Just nine days later, moreover, Zimbabwe were involved in another remarkable match, against India at the Nevill Ground in Tunbridge Wells. Having chosen to bat, India were reeling at 17 for five before Kapil Dev’s astonishing innings of 175 helped India post 266 on the board. As it transpired, it was 31 runs too many for Zimbabwe, but it was a spirited performance nonetheless against a side that went on win that World Cup.
Duncan Fletcher, the man widely accredited for rejuvenating England’s flagging fortunes when he took over as coach in 1999, was Zimbabwe’s captain at the time. He has now been trusted to take charge of India’s most holy of grails.
In the 1992 World Cup, Zimbabwe managed a nine-run win against England in Australia and then in 1999 they beat both India and South Africa. Andy Flower played in both those World Cups, making significant contributions for his native Zimbabwe, and in 2002 was named Wisden’s cricketer of the year. His current tenure as the England coach needs no elaboration as the statistics do all the embellishing necessary.
Not that previous successes or contributions should grant any country automatic qualification to future tournaments, but they do provide some historical context and should temper those who too readily cast aspersions on Zimbabwe’s apparent fortune. For it is a country that has become ingrained into the fabric of the game and, as such, should not be dismissed with the utter contempt that is all too often prevalent.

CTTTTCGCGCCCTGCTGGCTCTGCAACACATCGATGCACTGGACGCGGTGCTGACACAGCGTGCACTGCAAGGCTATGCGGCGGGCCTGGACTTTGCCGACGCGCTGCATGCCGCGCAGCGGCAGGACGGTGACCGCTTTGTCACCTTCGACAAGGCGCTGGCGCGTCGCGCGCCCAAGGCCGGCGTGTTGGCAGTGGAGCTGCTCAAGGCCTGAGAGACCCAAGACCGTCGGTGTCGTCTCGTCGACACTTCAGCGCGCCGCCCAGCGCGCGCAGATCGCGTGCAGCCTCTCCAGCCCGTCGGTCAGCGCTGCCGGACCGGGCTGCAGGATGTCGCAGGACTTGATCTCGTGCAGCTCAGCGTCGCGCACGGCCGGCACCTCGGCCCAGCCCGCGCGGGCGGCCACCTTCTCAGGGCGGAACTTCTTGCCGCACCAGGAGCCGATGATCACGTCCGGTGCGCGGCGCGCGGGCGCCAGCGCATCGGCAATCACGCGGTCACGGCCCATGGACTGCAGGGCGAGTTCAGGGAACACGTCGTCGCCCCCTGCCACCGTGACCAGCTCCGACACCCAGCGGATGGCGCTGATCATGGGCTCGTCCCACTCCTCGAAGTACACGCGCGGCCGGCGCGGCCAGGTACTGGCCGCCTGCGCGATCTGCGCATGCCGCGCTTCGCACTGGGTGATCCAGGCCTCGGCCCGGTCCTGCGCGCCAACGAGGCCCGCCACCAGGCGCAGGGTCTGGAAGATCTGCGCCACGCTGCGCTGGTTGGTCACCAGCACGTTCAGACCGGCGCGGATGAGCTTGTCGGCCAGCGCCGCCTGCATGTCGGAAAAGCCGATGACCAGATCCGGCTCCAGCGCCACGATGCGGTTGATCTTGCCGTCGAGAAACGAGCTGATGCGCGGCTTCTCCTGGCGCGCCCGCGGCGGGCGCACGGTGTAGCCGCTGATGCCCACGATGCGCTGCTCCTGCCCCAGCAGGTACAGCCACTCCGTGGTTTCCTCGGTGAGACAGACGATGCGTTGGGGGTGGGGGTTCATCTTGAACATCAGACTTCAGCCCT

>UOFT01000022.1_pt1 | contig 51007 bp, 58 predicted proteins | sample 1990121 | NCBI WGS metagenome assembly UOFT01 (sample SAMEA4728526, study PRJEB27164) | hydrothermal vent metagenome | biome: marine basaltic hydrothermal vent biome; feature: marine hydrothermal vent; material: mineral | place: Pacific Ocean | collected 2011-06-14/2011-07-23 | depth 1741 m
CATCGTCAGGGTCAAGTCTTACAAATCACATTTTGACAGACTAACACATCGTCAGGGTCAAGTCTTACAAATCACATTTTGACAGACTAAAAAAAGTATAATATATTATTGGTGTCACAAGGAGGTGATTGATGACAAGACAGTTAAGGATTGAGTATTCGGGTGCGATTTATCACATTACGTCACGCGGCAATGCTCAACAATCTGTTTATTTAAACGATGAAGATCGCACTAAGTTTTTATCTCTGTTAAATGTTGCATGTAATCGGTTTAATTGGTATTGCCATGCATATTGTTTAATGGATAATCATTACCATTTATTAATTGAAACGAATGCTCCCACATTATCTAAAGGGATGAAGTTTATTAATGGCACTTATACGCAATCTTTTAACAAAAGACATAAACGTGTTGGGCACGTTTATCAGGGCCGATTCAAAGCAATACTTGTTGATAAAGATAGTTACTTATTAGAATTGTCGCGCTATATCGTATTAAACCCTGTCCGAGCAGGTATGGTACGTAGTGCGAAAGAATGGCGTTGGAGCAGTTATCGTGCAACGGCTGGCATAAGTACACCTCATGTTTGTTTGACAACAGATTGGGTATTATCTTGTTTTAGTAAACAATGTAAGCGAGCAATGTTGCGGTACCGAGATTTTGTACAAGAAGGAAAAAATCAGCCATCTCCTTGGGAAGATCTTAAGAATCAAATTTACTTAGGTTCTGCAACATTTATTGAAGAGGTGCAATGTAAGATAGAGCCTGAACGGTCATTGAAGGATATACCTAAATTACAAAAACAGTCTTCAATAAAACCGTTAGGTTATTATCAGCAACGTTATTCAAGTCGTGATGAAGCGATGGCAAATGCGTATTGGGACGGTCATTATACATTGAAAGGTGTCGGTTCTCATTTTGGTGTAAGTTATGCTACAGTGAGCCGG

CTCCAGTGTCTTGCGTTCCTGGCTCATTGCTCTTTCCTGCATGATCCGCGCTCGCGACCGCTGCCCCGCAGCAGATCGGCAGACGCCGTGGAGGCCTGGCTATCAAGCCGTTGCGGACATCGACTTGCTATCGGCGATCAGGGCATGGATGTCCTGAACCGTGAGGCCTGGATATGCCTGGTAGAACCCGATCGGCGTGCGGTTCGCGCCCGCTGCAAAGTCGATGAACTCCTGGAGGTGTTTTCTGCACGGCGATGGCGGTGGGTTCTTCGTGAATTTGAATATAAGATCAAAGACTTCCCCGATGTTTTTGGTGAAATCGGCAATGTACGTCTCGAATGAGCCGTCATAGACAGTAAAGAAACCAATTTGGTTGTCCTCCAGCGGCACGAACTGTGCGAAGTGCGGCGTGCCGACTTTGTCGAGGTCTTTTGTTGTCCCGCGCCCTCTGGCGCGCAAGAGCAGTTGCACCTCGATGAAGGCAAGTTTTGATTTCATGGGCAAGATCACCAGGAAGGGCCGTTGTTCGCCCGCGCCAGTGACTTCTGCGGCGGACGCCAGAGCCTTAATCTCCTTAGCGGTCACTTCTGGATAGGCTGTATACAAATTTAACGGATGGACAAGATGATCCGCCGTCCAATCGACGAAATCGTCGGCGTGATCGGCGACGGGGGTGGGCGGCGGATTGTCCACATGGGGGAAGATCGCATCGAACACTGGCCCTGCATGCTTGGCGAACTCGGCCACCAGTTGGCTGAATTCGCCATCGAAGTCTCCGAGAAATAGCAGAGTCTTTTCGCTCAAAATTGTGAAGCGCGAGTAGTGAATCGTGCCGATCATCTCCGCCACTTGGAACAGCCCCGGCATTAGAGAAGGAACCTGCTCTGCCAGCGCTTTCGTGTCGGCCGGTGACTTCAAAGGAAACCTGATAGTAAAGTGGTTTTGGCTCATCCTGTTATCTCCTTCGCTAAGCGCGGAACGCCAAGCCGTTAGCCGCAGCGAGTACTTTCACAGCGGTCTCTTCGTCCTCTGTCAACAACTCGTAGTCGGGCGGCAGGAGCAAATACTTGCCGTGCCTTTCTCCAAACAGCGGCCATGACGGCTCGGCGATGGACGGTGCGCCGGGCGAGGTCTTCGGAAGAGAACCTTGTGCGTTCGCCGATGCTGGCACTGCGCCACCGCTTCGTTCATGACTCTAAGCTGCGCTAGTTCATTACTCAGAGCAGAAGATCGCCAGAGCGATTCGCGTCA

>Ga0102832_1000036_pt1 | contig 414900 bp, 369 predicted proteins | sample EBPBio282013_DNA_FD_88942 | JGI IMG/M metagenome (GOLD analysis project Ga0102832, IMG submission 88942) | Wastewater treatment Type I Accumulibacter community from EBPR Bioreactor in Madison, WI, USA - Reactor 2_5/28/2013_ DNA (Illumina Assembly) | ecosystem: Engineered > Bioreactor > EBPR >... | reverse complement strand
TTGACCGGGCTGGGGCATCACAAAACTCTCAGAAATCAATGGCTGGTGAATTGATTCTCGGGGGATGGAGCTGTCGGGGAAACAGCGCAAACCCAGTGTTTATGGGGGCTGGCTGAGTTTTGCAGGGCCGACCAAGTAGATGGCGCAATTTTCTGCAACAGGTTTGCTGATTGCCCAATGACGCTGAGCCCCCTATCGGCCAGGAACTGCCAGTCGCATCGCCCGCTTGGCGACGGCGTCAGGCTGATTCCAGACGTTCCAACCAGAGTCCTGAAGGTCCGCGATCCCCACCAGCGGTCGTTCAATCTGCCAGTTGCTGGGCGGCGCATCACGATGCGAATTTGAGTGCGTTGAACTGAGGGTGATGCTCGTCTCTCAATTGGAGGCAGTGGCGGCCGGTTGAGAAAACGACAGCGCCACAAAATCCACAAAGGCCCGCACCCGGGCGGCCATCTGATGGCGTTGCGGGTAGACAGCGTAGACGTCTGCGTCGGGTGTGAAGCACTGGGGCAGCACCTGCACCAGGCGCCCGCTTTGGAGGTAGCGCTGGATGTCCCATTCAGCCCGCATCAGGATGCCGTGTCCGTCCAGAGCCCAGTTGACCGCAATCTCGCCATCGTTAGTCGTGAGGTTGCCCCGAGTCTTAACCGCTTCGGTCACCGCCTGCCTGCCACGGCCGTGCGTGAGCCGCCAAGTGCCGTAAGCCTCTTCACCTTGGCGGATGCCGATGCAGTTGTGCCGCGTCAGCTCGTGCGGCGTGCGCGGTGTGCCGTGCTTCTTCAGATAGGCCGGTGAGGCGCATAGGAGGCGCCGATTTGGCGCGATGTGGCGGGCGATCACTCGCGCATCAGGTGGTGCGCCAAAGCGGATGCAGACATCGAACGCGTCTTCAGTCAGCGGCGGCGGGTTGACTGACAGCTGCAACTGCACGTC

And while no one can unequivocally endorse the ICC’s initial decision to exclude all the Associates without considering alternative qualifying procedures, it has to be, at the very least, conceivable that Zimbabwe deserve their place in Australia in 2015 – regardless of the resolution that eventually prevails at the ICC’s meeting in June.
The last 24 months have seen a revolution occur in Zimbabwean cricket. Although their performance in the recent World Cup did not amount to much, it was too early to be reaping the rewards of recent investments. What is certain, though, is should Zimbabwe continue on their upward spiral it seems implausible they will be a lowly 11th in the ICC ODI rankings in four years’ time.
And if the path towards a successful transformation is to remain unfettered, the rug must not be pulled from under Zimbabwe Cricket’s feet any time soon. To do so would be to rock violently the precariously-poised future of the sport in the country and undermine a lot of virtuous work.